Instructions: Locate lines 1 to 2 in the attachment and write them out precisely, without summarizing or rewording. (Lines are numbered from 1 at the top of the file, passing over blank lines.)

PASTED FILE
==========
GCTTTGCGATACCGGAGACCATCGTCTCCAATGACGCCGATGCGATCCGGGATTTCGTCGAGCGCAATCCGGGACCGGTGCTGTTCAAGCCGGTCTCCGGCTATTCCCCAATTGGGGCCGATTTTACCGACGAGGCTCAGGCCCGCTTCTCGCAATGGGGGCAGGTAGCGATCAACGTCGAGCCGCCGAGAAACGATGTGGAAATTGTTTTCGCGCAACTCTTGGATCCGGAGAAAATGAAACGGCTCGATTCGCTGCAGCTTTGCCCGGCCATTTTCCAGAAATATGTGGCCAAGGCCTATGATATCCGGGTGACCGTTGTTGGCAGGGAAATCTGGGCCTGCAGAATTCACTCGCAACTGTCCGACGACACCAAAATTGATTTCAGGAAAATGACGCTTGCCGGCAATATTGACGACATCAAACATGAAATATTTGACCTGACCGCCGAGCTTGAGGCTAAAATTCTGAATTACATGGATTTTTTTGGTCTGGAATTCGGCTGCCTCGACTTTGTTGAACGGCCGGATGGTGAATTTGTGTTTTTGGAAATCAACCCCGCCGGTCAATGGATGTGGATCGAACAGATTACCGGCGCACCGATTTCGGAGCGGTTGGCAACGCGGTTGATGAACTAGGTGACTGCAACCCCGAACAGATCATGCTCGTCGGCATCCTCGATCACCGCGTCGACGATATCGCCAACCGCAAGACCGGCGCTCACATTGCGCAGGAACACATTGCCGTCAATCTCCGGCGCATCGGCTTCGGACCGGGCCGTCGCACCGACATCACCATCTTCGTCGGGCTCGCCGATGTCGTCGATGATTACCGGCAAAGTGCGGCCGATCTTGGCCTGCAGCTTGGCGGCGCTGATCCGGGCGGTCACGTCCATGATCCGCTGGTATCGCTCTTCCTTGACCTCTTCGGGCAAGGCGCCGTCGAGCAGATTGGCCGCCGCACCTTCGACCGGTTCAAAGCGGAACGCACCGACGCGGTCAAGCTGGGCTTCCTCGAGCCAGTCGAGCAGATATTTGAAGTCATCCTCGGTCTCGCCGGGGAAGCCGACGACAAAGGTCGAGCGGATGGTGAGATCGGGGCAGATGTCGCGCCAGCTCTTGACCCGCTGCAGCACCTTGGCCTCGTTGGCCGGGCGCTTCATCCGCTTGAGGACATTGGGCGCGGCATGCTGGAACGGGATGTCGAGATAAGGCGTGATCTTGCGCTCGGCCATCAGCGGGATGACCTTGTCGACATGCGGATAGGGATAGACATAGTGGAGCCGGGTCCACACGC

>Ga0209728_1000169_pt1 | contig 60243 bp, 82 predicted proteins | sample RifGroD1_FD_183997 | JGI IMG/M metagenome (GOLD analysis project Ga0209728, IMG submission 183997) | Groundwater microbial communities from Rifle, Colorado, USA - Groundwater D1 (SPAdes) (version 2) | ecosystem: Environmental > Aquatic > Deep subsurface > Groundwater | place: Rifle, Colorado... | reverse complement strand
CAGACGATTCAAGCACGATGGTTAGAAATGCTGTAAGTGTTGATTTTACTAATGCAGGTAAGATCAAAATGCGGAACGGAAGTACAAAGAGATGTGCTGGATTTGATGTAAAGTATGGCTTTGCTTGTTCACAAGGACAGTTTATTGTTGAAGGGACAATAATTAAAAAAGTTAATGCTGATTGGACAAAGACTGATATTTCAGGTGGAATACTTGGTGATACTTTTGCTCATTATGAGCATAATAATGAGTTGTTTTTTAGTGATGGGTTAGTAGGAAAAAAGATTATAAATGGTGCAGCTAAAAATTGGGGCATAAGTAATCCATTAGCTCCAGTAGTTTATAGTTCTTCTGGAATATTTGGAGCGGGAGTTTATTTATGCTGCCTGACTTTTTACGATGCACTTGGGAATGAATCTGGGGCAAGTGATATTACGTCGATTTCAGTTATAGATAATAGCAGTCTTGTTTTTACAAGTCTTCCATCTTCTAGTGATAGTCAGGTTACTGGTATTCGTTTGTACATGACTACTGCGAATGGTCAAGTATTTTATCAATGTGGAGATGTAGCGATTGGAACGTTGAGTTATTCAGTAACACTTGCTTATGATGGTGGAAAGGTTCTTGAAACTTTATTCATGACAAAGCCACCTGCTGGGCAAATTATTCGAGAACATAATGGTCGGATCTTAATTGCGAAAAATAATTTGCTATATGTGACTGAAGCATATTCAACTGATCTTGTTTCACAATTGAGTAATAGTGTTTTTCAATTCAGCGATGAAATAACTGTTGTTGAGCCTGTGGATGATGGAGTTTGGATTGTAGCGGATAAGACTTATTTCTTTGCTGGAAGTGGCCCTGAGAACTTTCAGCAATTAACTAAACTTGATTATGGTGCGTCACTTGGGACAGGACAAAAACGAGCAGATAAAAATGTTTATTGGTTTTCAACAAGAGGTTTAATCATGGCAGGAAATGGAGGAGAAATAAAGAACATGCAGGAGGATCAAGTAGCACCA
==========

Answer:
GCTTTGCGATACCGGAGACCATCGTCTCCAATGACGCCGATGCGATCCGGGATTTCGTCGAGCGCAATCCGGGACCGGTGCTGTTCAAGCCGGTCTCCGGCTATTCCCCAATTGGGGCCGATTTTACCGACGAGGCTCAGGCCCGCTTCTCGCAATGGGGGCAGGTAGCGATCAACGTCGAGCCGCCGAGAAACGATGTGGAAATTGTTTTCGCGCAACTCTTGGATCCGGAGAAAATGAAACGGCTCGATTCGCTGCAGCTTTGCCCGGCCATTTTCCAGAAATATGTGGCCAAGGCCTATGATATCCGGGTGACCGTTGTTGGCAGGGAAATCTGGGCCTGCAGAATTCACTCGCAACTGTCCGACGACACCAAAATTGATTTCAGGAAAATGACGCTTGCCGGCAATATTGACGACATCAAACATGAAATATTTGACCTGACCGCCGAGCTTGAGGCTAAAATTCTGAATTACATGGATTTTTTTGGTCTGGAATTCGGCTGCCTCGACTTTGTTGAACGGCCGGATGGTGAATTTGTGTTTTTGGAAATCAACCCCGCCGGTCAATGGATGTGGATCGAACAGATTACCGGCGCACCGATTTCGGAGCGGTTGGCAACGCGGTTGATGAACTAGGTGACTGCAACCCCGAACAGATCATGCTCGTCGGCATCCTCGATCACCGCGTCGACGATATCGCCAACCGCAAGACCGGCGCTCACATTGCGCAGGAACACATTGCCGTCAATCTCCGGCGCATCGGCTTCGGACCGGGCCGTCGCACCGACATCACCATCTTCGTCGGGCTCGCCGATGTCGTCGATGATTACCGGCAAAGTGCGGCCGATCTTGGCCTGCAGCTTGGCGGCGCTGATCCGGGCGGTCACGTCCATGATCCGCTGGTATCGCTCTTCCTTGACCTCTTCGGGCAAGGCGCCGTCGAGCAGATTGGCCGCCGCACCTTCGACCGGTTCAAAGCGGAACGCACCGACGCGGTCAAGCTGGGCTTCCTCGAGCCAGTCGAGCAGATATTTGAAGTCATCCTCGGTCTCGCCGGGGAAGCCGACGACAAAGGTCGAGCGGATGGTGAGATCGGGGCAGATGTCGCGCCAGCTCTTGACCCGCTGCAGCACCTTGGCCTCGTTGGCCGGGCGCTTCATCCGCTTGAGGACATTGGGCGCGGCATGCTGGAACGGGATGTCGAGATAAGGCGTGATCTTGCGCTCGGCCATCAGCGGGATGACCTTGTCGACATGCGGATAGGGATAGACATAGTGGAGCCGGGTCCACACGC

>Ga0209728_1000169_pt1 | contig 60243 bp, 82 predicted proteins | sample RifGroD1_FD_183997 | JGI IMG/M metagenome (GOLD analysis project Ga0209728, IMG submission 183997) | Groundwater microbial communities from Rifle, Colorado, USA - Groundwater D1 (SPAdes) (version 2) | ecosystem: Environmental > Aquatic > Deep subsurface > Groundwater | place: Rifle, Colorado... | reverse complement strand